My garden books offer plenty of suggestions about designing gardens, along with helpful sketches and photographs of gardens at their prime, but all seem to assume that you are starting with a clean palette. Some suggest theme gardens, such as gardens dedicated to culinary herbs, medicinal herbs, or ornamental herbs. Some focus on elements of design, such as color of bloom or texture of leaves or height of the plants. Some focus on the growing conditions of the plot (amount of sun, composition of the soil, how much moisture). I am enough of a realist to know that I could never maintain one of the elaborate formal herb gardens so popular in Victorian England, much as I would enjoy having such a garden, with its intricate knots, paths, and fountains. But even the informal gardens exhibit a measure of control that I need to keep in mind.

Several of my books on herbs mention a checkerboard pattern, which seems to combine elements of the formal with the informal in a way that seems promising. The idea is to make a checkerboard of paving stones or bricks and then plant different herbs in each of the open spaces. The paving stones provide a place to put your feet while walking across the garden; the open spaces provide numerous tiny gardens that are easy to tend and can also keep invasive plants from spreading too wide. Like the edges of a piece of drawing paper or the form of a sonnet, the formal elements impose some restrictions within which one can happily create. Last year I rounded up all the stray bricks I could find about the place and laid them in a rough checkerboard pattern across the “herb garden” out near the street. But of course, once the plants got going, I allowed them to creep across the bricks and out of their boundaries in an untidy way.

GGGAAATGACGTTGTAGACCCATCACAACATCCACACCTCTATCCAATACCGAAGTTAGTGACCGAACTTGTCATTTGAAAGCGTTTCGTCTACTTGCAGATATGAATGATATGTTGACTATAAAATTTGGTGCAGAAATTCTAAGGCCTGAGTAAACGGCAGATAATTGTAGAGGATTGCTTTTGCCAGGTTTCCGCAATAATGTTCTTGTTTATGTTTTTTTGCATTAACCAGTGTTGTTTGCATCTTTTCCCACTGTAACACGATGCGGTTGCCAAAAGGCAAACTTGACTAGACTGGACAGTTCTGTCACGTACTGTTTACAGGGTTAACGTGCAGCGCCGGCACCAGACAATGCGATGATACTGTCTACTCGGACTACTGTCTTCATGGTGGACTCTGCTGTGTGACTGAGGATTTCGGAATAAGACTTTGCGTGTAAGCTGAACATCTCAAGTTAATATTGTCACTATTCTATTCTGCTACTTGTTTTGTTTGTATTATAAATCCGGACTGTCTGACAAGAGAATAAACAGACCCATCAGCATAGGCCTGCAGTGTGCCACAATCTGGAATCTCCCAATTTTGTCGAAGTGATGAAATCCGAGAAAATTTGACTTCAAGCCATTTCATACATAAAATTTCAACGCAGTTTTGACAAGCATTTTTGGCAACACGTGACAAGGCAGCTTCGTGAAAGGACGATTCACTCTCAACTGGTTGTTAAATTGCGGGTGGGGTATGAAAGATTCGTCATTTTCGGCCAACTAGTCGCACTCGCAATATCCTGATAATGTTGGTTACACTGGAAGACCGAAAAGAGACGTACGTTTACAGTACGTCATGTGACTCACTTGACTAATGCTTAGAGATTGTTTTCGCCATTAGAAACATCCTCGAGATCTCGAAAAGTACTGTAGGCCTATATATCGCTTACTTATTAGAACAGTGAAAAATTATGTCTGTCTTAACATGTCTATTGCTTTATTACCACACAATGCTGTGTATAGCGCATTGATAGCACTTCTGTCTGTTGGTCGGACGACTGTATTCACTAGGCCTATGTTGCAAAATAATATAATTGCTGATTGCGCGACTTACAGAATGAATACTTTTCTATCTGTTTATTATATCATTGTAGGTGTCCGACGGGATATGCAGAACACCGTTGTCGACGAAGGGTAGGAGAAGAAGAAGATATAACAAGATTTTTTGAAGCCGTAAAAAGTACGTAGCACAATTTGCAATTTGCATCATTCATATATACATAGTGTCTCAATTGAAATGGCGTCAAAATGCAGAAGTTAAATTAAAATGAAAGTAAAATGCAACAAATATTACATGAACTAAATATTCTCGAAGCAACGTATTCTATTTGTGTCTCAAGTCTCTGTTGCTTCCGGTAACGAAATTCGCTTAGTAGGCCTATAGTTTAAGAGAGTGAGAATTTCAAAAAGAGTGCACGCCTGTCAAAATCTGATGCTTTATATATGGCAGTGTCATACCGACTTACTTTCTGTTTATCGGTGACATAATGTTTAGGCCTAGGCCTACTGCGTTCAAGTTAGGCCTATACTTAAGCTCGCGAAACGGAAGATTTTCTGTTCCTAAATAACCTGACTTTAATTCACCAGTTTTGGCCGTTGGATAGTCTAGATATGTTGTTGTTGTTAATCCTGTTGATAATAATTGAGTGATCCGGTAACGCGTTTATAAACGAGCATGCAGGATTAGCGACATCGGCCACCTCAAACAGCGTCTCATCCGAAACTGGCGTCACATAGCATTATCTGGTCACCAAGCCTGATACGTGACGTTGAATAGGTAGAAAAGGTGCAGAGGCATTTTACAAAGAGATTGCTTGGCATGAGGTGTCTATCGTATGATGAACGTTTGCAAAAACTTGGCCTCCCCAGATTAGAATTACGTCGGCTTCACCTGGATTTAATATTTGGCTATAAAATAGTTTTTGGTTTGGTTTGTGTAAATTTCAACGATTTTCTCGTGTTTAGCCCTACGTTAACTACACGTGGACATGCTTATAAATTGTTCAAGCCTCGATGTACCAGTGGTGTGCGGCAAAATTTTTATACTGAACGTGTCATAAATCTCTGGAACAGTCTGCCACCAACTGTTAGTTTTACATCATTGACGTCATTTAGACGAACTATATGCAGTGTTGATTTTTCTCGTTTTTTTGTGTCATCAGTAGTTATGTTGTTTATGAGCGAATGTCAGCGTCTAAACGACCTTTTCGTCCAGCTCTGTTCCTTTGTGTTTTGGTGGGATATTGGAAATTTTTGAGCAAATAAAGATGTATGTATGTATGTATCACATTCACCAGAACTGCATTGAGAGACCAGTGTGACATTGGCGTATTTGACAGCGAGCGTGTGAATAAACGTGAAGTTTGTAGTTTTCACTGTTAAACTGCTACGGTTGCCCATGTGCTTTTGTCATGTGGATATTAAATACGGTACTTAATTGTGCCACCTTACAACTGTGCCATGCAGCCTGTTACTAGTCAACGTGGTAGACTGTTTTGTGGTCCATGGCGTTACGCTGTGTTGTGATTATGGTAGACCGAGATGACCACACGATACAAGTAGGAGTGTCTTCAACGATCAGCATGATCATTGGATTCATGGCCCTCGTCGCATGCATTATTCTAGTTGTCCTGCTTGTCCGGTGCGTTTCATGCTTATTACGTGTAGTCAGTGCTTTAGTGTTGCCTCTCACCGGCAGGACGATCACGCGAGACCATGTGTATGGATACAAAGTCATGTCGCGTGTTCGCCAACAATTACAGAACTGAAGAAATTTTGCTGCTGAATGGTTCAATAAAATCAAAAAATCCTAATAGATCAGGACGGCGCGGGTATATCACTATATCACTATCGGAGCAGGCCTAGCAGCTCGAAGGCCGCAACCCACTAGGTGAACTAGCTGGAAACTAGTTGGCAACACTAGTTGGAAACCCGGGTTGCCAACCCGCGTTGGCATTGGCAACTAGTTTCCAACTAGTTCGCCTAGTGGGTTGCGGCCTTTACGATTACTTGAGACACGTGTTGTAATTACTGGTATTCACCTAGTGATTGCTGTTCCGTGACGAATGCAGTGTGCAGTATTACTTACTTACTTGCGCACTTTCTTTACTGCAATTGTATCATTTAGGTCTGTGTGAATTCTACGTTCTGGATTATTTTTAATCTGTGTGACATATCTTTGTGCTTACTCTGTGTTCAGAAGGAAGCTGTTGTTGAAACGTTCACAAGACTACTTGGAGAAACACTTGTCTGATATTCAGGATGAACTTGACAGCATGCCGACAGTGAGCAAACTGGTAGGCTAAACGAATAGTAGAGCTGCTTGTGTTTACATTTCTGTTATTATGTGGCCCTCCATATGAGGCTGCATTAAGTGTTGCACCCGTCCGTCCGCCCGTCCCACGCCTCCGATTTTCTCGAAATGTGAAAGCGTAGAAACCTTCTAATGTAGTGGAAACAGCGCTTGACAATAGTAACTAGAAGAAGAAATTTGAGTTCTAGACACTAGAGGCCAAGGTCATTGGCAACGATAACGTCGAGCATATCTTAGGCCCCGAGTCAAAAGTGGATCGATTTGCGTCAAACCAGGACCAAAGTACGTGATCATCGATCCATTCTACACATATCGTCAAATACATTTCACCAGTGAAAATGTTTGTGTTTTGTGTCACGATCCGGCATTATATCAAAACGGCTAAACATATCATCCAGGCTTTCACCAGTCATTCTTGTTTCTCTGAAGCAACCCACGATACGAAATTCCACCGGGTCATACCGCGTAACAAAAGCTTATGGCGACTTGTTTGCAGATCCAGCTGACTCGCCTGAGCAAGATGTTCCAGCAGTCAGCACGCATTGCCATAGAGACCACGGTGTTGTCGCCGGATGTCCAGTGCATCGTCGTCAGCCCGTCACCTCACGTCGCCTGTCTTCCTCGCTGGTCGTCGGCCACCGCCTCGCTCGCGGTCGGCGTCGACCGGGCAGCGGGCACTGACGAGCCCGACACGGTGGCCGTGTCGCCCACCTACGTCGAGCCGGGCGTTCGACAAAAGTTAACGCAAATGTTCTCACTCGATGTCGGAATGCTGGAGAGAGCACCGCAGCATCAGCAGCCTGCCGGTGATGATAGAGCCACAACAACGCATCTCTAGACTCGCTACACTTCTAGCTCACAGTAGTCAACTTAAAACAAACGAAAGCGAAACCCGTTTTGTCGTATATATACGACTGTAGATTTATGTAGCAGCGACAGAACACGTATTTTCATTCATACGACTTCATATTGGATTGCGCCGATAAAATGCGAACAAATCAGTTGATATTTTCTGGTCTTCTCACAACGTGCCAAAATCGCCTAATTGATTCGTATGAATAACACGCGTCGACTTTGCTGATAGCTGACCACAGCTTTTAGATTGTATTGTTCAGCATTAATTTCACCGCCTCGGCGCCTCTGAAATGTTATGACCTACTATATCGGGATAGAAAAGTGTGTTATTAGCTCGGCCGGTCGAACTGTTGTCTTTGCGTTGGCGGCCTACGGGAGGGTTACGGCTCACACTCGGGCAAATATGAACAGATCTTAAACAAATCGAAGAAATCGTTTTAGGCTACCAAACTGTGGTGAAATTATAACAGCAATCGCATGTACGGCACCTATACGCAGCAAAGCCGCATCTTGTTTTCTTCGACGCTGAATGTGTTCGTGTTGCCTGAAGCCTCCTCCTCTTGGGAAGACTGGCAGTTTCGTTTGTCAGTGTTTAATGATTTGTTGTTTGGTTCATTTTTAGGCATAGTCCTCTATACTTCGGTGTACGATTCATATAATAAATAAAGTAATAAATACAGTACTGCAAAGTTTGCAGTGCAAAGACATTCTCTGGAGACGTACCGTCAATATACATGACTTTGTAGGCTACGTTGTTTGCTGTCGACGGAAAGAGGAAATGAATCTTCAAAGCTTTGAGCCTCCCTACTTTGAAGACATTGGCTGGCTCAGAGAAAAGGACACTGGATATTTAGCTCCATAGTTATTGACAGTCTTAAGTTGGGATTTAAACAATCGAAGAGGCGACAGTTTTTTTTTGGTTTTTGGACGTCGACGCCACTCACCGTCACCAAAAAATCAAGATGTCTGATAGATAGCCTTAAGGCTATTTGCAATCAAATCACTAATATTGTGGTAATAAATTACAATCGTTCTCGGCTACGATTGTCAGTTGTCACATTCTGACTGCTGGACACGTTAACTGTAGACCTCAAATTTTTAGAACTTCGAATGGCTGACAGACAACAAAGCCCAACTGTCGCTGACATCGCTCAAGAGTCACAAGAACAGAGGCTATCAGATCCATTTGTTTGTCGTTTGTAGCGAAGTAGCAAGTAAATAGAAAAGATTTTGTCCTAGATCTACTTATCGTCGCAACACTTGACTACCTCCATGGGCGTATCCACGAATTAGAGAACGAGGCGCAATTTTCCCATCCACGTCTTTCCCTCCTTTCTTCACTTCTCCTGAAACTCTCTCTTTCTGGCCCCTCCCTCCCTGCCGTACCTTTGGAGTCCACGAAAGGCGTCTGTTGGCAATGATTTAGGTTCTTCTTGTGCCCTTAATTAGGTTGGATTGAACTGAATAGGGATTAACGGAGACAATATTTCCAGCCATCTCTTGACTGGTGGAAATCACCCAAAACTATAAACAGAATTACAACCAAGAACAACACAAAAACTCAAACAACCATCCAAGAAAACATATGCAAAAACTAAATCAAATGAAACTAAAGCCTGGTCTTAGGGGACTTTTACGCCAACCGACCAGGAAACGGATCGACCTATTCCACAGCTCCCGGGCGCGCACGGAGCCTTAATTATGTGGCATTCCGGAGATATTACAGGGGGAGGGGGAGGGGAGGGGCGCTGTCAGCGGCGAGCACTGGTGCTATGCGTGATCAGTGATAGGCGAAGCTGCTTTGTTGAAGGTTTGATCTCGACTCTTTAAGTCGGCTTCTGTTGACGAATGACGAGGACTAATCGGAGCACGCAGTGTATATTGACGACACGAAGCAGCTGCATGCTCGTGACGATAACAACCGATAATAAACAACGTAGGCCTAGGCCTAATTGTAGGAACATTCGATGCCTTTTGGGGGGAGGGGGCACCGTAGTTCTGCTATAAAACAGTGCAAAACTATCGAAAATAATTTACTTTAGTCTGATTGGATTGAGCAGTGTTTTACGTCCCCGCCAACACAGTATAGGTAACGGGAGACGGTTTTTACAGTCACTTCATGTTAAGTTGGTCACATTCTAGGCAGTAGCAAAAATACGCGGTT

Now that I have pulled out a great many of the single chive plants, I am focusing on the larger clumps and trying to decide how many to keep and where I’d like them to be. Perhaps I’ll see if any have already placed themselves anywhere within the checkerboard and dedicate those squares to chives. The rest I may move beneath the rose bush.